Ronald Robins used to spend four to eight hours a day playing online games in between breaks while attending classes at De La Salle University.
Robins, who played a multiplayer online battle arena game called Defense of the Ancients or Dota at the time, represented a team for the Philippines that competed regularly in international esports tournaments.
Every time there was a competition, Robins would bring his team to play at an internet café near their school, but they often complained of the poor quality of the computers and the gloomy environment of the place.
Because of the inadequate facilities of internet cafés to provide support for competitive gaming, Robins and his team would always lose in online tournaments.
When Robins graduated from college, he wanted to put up an ideal internet café that would cater to the needs of online gamers. In 2008, Robins realized his dream of opening his own internet café.
Together with his friends, Robins’ opened his first internet café in the same vicinity where he used to play online games and called it Mineski. Robins invested in top-of-the-line equipment and provided services that regular, old internet cafés did not offer.
The first Mineski outlet, which has 110 seats in a 200-square-meter location, was so successful that Robins opened another outlet also in the same area the following year.
Today, 10 years after, Mineski is one of the largest cyber café chain operators in the country with over 10,000 seats in 130 branches nationwide. Mineski is also the first multi-country operator with branches in Malaysia, Indonesia and Thailand.
How did Mineski become a game changer in the internet café industry? Here are the five lessons every startup can learn from Ronald Robins, founder of Mineski cyber café network.
1. Develop a niche market and make it your own
Identifying a focused niche segment in a larger market enables you to better understand its target market by creating a well-defined marketing strategy to suit its needs.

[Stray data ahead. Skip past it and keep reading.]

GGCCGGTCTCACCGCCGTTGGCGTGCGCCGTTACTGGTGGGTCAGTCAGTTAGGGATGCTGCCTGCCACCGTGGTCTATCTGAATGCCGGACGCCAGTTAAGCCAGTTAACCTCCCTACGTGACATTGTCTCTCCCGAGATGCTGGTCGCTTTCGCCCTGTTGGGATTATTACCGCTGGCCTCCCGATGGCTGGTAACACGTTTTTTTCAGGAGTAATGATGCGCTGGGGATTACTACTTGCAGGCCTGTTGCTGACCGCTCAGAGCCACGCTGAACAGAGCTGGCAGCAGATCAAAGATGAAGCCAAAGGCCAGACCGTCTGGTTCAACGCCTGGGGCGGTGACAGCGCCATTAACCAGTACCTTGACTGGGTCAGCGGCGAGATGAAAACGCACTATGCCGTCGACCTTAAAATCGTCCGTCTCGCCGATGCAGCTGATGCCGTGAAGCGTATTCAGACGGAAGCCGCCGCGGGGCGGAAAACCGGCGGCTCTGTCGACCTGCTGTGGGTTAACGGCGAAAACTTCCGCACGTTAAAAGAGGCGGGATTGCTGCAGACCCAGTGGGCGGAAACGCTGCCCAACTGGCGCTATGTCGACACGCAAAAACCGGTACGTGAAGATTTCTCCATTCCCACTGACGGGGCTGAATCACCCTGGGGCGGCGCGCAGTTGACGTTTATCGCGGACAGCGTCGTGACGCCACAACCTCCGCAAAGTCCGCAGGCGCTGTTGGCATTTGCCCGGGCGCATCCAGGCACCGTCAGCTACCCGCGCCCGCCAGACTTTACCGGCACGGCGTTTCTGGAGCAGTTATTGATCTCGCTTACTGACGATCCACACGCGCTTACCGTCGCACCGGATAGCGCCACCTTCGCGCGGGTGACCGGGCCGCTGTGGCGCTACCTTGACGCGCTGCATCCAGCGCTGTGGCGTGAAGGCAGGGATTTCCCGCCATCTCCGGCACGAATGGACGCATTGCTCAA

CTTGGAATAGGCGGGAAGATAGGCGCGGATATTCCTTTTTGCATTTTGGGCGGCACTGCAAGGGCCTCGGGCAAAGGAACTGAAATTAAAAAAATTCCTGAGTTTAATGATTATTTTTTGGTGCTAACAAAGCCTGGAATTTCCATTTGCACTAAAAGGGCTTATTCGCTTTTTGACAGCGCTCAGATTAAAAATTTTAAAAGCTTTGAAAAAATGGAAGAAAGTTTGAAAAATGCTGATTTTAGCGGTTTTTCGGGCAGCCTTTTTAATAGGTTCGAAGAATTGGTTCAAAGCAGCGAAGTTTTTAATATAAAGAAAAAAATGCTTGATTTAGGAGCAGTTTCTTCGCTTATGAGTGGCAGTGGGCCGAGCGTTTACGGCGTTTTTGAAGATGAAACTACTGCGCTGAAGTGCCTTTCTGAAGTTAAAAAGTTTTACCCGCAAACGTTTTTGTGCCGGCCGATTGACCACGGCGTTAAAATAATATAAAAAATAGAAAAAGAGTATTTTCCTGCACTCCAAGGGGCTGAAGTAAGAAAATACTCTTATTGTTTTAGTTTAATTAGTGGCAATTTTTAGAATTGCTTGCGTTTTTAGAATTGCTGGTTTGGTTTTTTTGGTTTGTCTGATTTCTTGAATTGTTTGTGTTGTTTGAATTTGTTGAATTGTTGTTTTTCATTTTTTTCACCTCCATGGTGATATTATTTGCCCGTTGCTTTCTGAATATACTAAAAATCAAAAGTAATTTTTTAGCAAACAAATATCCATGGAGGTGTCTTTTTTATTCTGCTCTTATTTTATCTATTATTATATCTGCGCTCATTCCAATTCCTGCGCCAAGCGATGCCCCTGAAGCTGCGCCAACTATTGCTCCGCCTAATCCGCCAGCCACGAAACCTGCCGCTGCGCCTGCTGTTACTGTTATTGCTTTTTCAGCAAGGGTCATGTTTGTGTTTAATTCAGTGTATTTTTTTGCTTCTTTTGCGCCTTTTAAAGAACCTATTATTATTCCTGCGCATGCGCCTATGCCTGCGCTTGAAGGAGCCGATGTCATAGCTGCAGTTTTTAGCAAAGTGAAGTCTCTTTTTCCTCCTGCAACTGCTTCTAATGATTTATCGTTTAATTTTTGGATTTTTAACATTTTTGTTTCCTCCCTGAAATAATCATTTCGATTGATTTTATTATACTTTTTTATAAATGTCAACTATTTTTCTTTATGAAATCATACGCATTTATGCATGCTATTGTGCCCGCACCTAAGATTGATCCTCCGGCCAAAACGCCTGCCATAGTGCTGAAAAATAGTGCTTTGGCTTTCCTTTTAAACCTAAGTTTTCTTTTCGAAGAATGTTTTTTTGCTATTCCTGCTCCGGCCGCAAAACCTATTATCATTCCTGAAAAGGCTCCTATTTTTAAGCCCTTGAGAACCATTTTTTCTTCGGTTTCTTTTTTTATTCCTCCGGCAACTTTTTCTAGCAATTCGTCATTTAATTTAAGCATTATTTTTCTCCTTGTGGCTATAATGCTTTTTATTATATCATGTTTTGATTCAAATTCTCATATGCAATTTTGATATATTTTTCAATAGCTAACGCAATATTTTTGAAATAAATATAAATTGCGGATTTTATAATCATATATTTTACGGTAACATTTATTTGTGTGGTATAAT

“When we first opened our first branch, we wanted to do away with the traditional internet cafe business model, which offers computer rental and printing services,” Robins said. “What we did was to remove printing services and change the focus from work to gaming.
“I picked up a lot of ideas on what services a cyber café can offer and how they are managed from my travels overseas when I compete in international tournaments. For example, we made our design very bright and we provided comfortable, stylish gaming chairs instead of plastic chairs.
“When we launched Mineski, we also changed our category reference from internet café to cyber café because we did not want to affiliate our shop to the bad image of internet cafés.”
2. Develop opportunities to create demand
Market demand can be sustainable when customers have the motivation and opportunity to use products and services for their benefits and aspirations.
“In the beginning, it was very common to hear from any parent to say that playing online games was just a waste of time,” he said. “No one knew about the benefits of competitive online gaming so we tried to show the way to esports. We did a lot of things that were mostly not profit-driven in order to create interest from our target market.
“One of the activities we did was to create a mini-tournament among our customers. We made a developmental program similar to summer classes called Mineski 101 where we would teach customers who wanted to learn competitive gaming.